I want to do what I have to do, and what I understand how to do, and whatever is clearly given to me to do. That is already a very big challenge just to do what is my duty and responsibility without involving total strange things that don’t really apply to me. If I am not a Levite or a priest, I don’t have to do the work of a Levite or a priest.

There is one more very important teaching in our Torah portion this Shabbat. Something that we must allow God to do for us, something that is deeply connected with the concept of the “New Man” in the New Testament.

“And the Lord your God will circumcise your heart and the heart of your descendants, to love the Lord your God with all your heart and with all your soul, that you may live.” — Deuteronomy 30:6 [NKJV]

This command is the second time that the circumcision of the heart appears in the book of Deuteronomy. The first time is also in the book of Deuteronomy in chapter 10:16:

“Therefore circumcise the foreskin of your heart, and be stiff-necked no longer.” — Deuteronomy 10:16

We must notice the difference and similarity between the two instances in a command of circumcising our hearts. Both are in the book of Deuteronomy.

The first case is in chapter 10:16, we are commanded to circumcise our own hearts. The second is towards the end of Deuteronomy, in chapter 30:6, and here God will circumcise our hearts. This difference is of great importance to us as disciples of Yeshua our Messiah, the savior of the world. Note that the theme is in three places in the New Testament: Romans 2:28,29; Colossians 2:11.

“For he is not a Jew who is one outwardly, nor is circumcision that which is outward in the flesh; but he is a Jew who is one inwardly; and circumcision is that of the heart, in the Spirit, not in the letter; whose praise is not from men but from God.” — Romans 2:28,29 [NKJV]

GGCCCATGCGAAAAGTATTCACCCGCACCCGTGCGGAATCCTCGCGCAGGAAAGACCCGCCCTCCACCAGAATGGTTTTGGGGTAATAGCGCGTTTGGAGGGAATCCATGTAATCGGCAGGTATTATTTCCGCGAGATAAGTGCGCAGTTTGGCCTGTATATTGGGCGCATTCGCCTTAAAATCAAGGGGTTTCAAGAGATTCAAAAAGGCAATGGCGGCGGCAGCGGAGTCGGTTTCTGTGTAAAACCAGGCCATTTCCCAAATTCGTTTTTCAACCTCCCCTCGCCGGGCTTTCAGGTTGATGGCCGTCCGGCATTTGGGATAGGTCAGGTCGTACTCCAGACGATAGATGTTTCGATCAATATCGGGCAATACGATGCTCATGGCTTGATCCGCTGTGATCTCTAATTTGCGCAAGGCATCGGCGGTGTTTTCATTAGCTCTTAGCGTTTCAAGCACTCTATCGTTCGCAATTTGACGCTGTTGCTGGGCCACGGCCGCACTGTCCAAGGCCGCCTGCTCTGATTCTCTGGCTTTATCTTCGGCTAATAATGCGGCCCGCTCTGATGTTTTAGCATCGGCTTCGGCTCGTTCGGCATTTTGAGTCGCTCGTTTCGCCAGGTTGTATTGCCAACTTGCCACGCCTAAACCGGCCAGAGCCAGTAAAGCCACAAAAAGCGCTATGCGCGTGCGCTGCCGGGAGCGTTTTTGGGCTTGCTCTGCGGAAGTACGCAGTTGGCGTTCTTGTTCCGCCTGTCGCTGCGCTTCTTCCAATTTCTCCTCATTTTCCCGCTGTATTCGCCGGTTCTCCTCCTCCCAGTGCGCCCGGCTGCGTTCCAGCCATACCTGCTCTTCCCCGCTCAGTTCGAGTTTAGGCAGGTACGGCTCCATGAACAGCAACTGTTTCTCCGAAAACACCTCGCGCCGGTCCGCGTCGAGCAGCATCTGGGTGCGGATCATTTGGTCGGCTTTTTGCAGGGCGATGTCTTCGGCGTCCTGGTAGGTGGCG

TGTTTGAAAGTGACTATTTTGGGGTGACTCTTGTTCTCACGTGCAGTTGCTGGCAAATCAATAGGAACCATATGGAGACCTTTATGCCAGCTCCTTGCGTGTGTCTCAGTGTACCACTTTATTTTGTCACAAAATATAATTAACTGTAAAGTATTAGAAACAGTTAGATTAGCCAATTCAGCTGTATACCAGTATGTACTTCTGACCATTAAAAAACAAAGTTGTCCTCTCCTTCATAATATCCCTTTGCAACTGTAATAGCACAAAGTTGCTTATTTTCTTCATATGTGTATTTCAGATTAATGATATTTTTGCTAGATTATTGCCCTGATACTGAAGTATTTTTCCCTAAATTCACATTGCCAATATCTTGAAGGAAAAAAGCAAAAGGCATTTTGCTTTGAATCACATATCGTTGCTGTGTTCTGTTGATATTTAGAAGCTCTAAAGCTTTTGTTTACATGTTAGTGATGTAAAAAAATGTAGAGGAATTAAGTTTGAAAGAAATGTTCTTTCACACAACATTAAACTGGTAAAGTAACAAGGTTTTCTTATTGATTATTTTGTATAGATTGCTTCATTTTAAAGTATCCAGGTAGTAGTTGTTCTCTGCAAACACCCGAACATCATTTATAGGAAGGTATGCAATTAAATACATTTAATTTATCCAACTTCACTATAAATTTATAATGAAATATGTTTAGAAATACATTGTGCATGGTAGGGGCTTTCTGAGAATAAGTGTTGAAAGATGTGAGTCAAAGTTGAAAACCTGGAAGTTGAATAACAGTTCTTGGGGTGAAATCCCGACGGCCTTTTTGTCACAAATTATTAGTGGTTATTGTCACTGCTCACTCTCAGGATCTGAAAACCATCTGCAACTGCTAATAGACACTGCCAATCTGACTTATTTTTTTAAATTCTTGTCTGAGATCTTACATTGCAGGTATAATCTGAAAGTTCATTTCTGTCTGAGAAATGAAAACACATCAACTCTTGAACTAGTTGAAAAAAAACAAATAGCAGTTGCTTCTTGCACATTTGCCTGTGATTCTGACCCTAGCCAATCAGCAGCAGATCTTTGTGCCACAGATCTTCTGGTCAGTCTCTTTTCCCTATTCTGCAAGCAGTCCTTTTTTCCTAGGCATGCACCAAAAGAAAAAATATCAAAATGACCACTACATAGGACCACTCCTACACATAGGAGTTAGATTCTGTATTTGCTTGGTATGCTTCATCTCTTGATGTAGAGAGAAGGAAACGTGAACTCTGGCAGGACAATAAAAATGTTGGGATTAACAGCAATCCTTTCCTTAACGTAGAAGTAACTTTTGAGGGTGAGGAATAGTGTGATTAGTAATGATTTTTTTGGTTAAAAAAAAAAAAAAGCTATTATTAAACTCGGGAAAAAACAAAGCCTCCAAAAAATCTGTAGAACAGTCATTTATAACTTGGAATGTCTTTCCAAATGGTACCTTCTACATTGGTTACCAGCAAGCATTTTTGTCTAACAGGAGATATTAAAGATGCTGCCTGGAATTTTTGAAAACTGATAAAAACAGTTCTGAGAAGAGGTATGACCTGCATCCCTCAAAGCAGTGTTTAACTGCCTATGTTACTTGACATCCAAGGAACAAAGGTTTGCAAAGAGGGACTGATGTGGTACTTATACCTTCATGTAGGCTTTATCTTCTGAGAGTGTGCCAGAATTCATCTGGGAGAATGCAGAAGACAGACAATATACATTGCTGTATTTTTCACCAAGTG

The apostle Paul in this texts says something that at first glance is hard for us as Jews to understand. Paul is saying something very profound to us as Jews. It is not enough to have been circumcised.

Jacob’s brother Esau was circumcised, but he was not to receive the inheritance, because he disposed it and sold it for a bowl of soup. A real Jew is one that is not only circumcised in his flesh, but whose circumcision is also inward in his heart, dedicated in the Spirit, and looking for God’s approval and praise, and not the praise of men.

“In Him you were also circumcised with the circumcision made without hands, by putting off the body of the sins of the flesh, by the circumcision of Christ, buried with Him in baptism, in which you also were raised with Him through faith in the working of God, who raised Him from the dead. And you, being dead in your trespasses and the uncircumcision of your flesh, He has made alive together with Him, having forgiven you all trespasses…” — Colossians 2:11-13 [NKJV]